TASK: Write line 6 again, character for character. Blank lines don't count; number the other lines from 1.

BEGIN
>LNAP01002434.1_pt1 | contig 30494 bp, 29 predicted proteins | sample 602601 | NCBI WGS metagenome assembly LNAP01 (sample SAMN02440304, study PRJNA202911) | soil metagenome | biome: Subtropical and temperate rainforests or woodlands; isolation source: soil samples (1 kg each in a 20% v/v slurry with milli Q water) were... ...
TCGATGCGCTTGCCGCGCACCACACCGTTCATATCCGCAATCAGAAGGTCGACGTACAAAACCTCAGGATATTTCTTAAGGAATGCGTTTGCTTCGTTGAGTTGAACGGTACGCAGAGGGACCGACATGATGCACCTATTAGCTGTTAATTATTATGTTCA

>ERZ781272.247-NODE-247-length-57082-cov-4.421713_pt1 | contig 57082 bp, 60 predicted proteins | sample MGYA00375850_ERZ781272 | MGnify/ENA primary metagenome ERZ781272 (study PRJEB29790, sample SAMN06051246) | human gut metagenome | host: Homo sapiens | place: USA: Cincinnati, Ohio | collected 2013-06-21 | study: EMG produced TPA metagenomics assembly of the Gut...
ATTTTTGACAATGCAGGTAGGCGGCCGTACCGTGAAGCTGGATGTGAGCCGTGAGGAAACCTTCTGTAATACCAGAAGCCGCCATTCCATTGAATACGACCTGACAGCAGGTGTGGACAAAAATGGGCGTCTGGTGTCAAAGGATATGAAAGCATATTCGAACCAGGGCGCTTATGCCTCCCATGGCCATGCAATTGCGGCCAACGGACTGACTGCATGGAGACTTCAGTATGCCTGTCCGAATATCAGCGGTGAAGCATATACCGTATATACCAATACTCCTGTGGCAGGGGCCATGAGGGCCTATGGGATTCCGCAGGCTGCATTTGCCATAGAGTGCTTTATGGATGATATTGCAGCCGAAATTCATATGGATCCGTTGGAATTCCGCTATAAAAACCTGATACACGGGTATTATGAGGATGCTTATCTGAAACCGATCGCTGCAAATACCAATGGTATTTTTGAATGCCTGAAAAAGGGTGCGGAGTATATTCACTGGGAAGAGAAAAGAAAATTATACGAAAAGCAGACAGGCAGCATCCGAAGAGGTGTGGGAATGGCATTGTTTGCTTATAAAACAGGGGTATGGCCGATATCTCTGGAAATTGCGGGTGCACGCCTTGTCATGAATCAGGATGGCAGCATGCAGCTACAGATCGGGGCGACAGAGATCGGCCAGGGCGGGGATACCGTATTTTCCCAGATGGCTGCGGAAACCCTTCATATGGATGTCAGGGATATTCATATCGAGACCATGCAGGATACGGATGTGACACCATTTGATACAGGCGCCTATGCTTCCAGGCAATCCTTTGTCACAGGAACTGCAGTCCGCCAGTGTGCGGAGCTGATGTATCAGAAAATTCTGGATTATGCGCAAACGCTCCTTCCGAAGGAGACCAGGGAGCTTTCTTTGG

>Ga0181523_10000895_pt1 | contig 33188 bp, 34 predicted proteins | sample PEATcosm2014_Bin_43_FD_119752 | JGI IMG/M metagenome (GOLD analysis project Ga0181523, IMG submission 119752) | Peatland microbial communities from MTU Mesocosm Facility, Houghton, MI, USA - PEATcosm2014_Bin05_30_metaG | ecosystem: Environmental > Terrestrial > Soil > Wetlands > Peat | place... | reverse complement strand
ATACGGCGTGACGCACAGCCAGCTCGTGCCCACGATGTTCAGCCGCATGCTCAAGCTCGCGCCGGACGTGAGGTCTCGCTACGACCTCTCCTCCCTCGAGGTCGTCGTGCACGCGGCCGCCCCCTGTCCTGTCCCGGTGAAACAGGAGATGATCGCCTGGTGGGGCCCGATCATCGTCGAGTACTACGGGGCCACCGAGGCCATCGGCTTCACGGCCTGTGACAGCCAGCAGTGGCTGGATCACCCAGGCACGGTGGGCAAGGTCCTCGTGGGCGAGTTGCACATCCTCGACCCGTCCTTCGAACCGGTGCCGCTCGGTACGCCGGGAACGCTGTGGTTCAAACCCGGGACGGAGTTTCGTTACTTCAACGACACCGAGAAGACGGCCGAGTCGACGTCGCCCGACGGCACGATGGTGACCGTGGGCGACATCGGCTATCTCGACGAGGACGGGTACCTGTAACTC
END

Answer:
ATACGGCGTGACGCACAGCCAGCTCGTGCCCACGATGTTCAGCCGCATGCTCAAGCTCGCGCCGGACGTGAGGTCTCGCTACGACCTCTCCTCCCTCGAGGTCGTCGTGCACGCGGCCGCCCCCTGTCCTGTCCCGGTGAAACAGGAGATGATCGCCTGGTGGGGCCCGATCATCGTCGAGTACTACGGGGCCACCGAGGCCATCGGCTTCACGGCCTGTGACAGCCAGCAGTGGCTGGATCACCCAGGCACGGTGGGCAAGGTCCTCGTGGGCGAGTTGCACATCCTCGACCCGTCCTTCGAACCGGTGCCGCTCGGTACGCCGGGAACGCTGTGGTTCAAACCCGGGACGGAGTTTCGTTACTTCAACGACACCGAGAAGACGGCCGAGTCGACGTCGCCCGACGGCACGATGGTGACCGTGGGCGACATCGGCTATCTCGACGAGGACGGGTACCTGTAACTC